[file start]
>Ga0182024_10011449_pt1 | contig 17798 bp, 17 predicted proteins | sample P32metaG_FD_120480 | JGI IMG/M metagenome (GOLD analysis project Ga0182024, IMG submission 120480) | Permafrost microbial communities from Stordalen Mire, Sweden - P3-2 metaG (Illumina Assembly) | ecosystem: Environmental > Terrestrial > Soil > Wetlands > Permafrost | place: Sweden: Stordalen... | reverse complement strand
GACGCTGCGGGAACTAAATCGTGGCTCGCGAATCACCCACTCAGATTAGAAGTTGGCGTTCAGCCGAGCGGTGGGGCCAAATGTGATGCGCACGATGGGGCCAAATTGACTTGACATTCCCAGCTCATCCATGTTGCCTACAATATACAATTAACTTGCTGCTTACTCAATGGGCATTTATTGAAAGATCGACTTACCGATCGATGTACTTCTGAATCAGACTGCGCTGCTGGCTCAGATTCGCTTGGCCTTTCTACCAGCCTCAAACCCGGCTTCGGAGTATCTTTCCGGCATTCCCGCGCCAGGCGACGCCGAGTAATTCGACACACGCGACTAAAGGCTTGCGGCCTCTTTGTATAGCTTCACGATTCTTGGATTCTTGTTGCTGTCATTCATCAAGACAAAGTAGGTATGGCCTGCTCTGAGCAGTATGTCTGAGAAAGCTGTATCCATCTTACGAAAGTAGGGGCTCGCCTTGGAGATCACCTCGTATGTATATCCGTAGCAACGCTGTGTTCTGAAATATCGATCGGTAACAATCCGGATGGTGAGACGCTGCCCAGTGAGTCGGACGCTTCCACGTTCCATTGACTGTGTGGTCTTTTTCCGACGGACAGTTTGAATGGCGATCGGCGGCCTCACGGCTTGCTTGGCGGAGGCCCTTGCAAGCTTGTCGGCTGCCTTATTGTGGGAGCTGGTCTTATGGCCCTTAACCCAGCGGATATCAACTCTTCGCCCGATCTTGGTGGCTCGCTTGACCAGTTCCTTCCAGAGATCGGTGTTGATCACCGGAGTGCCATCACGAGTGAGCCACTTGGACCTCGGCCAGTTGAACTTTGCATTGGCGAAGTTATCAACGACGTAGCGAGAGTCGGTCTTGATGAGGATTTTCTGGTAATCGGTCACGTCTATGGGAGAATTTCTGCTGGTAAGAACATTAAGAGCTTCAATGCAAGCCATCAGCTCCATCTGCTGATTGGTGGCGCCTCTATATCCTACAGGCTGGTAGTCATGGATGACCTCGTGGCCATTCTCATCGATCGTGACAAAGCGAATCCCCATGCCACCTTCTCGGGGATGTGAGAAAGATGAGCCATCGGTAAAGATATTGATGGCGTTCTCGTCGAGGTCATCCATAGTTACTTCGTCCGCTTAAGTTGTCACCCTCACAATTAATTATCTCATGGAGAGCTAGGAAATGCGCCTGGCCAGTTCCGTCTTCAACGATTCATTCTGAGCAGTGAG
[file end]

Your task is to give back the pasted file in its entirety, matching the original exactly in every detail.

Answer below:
>Ga0182024_10011449_pt1 | contig 17798 bp, 17 predicted proteins | sample P32metaG_FD_120480 | JGI IMG/M metagenome (GOLD analysis project Ga0182024, IMG submission 120480) | Permafrost microbial communities from Stordalen Mire, Sweden - P3-2 metaG (Illumina Assembly) | ecosystem: Environmental > Terrestrial > Soil > Wetlands > Permafrost | place: Sweden: Stordalen... | reverse complement strand
GACGCTGCGGGAACTAAATCGTGGCTCGCGAATCACCCACTCAGATTAGAAGTTGGCGTTCAGCCGAGCGGTGGGGCCAAATGTGATGCGCACGATGGGGCCAAATTGACTTGACATTCCCAGCTCATCCATGTTGCCTACAATATACAATTAACTTGCTGCTTACTCAATGGGCATTTATTGAAAGATCGACTTACCGATCGATGTACTTCTGAATCAGACTGCGCTGCTGGCTCAGATTCGCTTGGCCTTTCTACCAGCCTCAAACCCGGCTTCGGAGTATCTTTCCGGCATTCCCGCGCCAGGCGACGCCGAGTAATTCGACACACGCGACTAAAGGCTTGCGGCCTCTTTGTATAGCTTCACGATTCTTGGATTCTTGTTGCTGTCATTCATCAAGACAAAGTAGGTATGGCCTGCTCTGAGCAGTATGTCTGAGAAAGCTGTATCCATCTTACGAAAGTAGGGGCTCGCCTTGGAGATCACCTCGTATGTATATCCGTAGCAACGCTGTGTTCTGAAATATCGATCGGTAACAATCCGGATGGTGAGACGCTGCCCAGTGAGTCGGACGCTTCCACGTTCCATTGACTGTGTGGTCTTTTTCCGACGGACAGTTTGAATGGCGATCGGCGGCCTCACGGCTTGCTTGGCGGAGGCCCTTGCAAGCTTGTCGGCTGCCTTATTGTGGGAGCTGGTCTTATGGCCCTTAACCCAGCGGATATCAACTCTTCGCCCGATCTTGGTGGCTCGCTTGACCAGTTCCTTCCAGAGATCGGTGTTGATCACCGGAGTGCCATCACGAGTGAGCCACTTGGACCTCGGCCAGTTGAACTTTGCATTGGCGAAGTTATCAACGACGTAGCGAGAGTCGGTCTTGATGAGGATTTTCTGGTAATCGGTCACGTCTATGGGAGAATTTCTGCTGGTAAGAACATTAAGAGCTTCAATGCAAGCCATCAGCTCCATCTGCTGATTGGTGGCGCCTCTATATCCTACAGGCTGGTAGTCATGGATGACCTCGTGGCCATTCTCATCGATCGTGACAAAGCGAATCCCCATGCCACCTTCTCGGGGATGTGAGAAAGATGAGCCATCGGTAAAGATATTGATGGCGTTCTCGTCGAGGTCATCCATAGTTACTTCGTCCGCTTAAGTTGTCACCCTCACAATTAATTATCTCATGGAGAGCTAGGAAATGCGCCTGGCCAGTTCCGTCTTCAACGATTCATTCTGAGCAGTGAG